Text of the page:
Difficult horses – prevalence, approaches to management of and understanding of how they develop by equine veterinarians
Pearson, G. et al (2021) Difficult horses – prevalence, approaches to management of and understanding of how they develop by equine veterinarian. Equine Veterinary Education, 33 (10) pp 522-530.
The aim of this survey-based study was to document the experiences faced by equine veterinarians when working with difficult horses and to develop a greater understanding of the most common types of unwanted behaviours, methods of dealing with these and knowledge of the processes by which horses learn.
The online questionnaire was publicised twice in the British Equine Veterinary Association (BEVA) e-newsletter and a link to the questionnaire was sent by email to the referring practices of the authors’ institutions.
A total of 220 questionnaires were completed, of which 168 were included in the final analysis. One-hundred-and-twenty-three (73%) respondents reported spending all their working time with horses, and 132 (79%) saw more than 50 horses a month.
Ninety-five percent of respondents reported that they had interactions with horses that they felt to be difficult at least a few times each month. The most common unwanted behaviours were horses being bargy/pushy, unwilling to stand still and were needle or head shy. These behaviours were reported significantly less frequently with increasing length of time working in equine practice.
One-hundred-and-thirty-six (81%) respondents reported that they had sustained at least one injury caused by the horse they were treating or examining in the previous five years. In total, 579 injuries were reported of which 88 (15%) required a hospital visit and 61 (11%) a GP visit. Ninety-two (16%) injuries led to time off work and 215 (37%) injuries resulted in continued discomfort or loss of function. 92% of respondents reported that they were in a potentially dangerous situation on at least a monthly basis.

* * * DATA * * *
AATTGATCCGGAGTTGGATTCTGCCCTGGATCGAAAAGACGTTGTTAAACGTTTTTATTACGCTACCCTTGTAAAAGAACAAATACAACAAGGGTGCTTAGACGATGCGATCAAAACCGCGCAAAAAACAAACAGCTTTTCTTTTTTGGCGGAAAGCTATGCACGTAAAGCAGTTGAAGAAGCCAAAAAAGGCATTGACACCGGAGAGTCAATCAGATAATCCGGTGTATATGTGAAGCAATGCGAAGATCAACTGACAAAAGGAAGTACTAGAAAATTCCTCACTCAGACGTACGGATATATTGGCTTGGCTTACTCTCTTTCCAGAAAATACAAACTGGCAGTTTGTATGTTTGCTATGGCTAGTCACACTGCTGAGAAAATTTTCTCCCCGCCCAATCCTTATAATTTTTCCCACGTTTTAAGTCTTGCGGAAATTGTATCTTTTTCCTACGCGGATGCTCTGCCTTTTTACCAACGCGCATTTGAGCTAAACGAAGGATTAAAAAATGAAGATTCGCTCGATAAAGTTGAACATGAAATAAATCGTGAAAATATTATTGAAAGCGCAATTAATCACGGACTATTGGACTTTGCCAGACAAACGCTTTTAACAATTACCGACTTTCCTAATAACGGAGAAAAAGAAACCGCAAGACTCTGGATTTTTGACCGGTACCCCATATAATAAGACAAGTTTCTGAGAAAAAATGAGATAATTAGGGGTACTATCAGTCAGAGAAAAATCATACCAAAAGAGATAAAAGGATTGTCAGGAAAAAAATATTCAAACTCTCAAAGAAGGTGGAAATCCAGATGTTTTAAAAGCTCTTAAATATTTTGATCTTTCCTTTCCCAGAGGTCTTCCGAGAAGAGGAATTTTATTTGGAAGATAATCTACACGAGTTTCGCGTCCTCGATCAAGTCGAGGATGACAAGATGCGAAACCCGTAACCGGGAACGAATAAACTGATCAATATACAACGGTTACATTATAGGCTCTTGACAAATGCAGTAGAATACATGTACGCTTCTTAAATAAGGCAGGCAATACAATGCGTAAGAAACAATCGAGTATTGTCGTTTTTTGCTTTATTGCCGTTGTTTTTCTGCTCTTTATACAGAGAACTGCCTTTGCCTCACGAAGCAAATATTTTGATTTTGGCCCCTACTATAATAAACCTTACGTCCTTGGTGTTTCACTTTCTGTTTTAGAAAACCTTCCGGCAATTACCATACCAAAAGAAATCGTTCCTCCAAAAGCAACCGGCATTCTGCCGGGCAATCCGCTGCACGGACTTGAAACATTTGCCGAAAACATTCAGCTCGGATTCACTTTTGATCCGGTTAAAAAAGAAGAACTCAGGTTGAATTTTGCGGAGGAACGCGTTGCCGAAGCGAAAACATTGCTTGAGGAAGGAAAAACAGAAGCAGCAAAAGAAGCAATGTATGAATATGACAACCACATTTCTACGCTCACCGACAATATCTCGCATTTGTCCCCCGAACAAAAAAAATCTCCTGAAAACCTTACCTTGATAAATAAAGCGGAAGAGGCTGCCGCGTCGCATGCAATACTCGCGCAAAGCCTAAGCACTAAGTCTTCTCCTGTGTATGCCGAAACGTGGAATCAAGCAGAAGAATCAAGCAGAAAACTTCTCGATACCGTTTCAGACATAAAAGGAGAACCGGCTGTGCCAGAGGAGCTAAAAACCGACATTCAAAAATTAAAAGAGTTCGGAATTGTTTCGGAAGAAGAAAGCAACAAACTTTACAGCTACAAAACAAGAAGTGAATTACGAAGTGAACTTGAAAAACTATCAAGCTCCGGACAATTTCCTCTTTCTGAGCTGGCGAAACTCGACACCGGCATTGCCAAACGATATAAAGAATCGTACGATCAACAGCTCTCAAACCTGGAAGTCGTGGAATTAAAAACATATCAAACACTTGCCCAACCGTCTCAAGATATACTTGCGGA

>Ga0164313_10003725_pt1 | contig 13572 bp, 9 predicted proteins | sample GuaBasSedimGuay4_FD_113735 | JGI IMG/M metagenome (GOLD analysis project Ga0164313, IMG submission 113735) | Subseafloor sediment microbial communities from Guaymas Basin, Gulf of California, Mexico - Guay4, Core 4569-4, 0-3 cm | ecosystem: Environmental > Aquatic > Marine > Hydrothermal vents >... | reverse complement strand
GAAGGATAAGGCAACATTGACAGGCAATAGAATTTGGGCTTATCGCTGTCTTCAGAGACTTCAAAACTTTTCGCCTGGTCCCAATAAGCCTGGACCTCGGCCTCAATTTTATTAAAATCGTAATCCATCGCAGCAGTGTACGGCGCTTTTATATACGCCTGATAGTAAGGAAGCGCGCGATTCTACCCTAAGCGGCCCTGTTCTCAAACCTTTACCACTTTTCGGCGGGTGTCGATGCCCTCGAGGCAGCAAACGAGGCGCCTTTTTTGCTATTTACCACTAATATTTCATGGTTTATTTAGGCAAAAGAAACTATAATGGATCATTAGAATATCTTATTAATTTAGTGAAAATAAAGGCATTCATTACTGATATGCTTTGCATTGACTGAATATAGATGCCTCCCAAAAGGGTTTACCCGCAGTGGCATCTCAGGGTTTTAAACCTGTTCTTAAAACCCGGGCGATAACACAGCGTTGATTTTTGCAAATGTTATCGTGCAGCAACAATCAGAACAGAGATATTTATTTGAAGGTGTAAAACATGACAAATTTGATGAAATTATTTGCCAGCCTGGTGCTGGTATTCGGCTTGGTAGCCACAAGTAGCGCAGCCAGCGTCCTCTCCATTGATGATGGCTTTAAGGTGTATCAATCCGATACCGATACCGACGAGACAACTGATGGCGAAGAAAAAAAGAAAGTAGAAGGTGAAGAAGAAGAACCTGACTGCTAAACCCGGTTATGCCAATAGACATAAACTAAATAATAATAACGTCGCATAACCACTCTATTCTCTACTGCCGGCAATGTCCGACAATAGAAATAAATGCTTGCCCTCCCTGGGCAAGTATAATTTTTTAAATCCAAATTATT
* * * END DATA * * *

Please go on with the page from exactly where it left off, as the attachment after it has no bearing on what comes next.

The most commonly used method of restraint was chemical sedation, followed by nose or neck twitch. Sixty-five (46%) respondents reported that they had received no training on equine learning theory, however, 131 (78%) reported that they understood how horses learn and were able to apply this knowledge at least moderately well.
However, when tested on their understanding of learning theory terminology, of the 141 respondents who stated they understood the term positive reinforcement, only 22 answered correctly, and of the 134 who started they understood the term negative reinforcement, only 37 were correct.
Limitations of the study include the low response rate, potential selection bias and that the respondents may not be representative of equine veterinary surgeons in the UK; the authors note that the study population was overrepresented by vets from Scotland because of their association with the authors’ institutions.
This survey study provides some evidence of the frequency with which equine vets work with horses that they perceive to be difficult, and the concerning number of injuries that equine vets sustain. The survey results suggests that knowledge of horse learning theory is still low and that educating vets on equine learning theory may help to reduce the high prevalence of occupational injuries within the equine veterinary profession.
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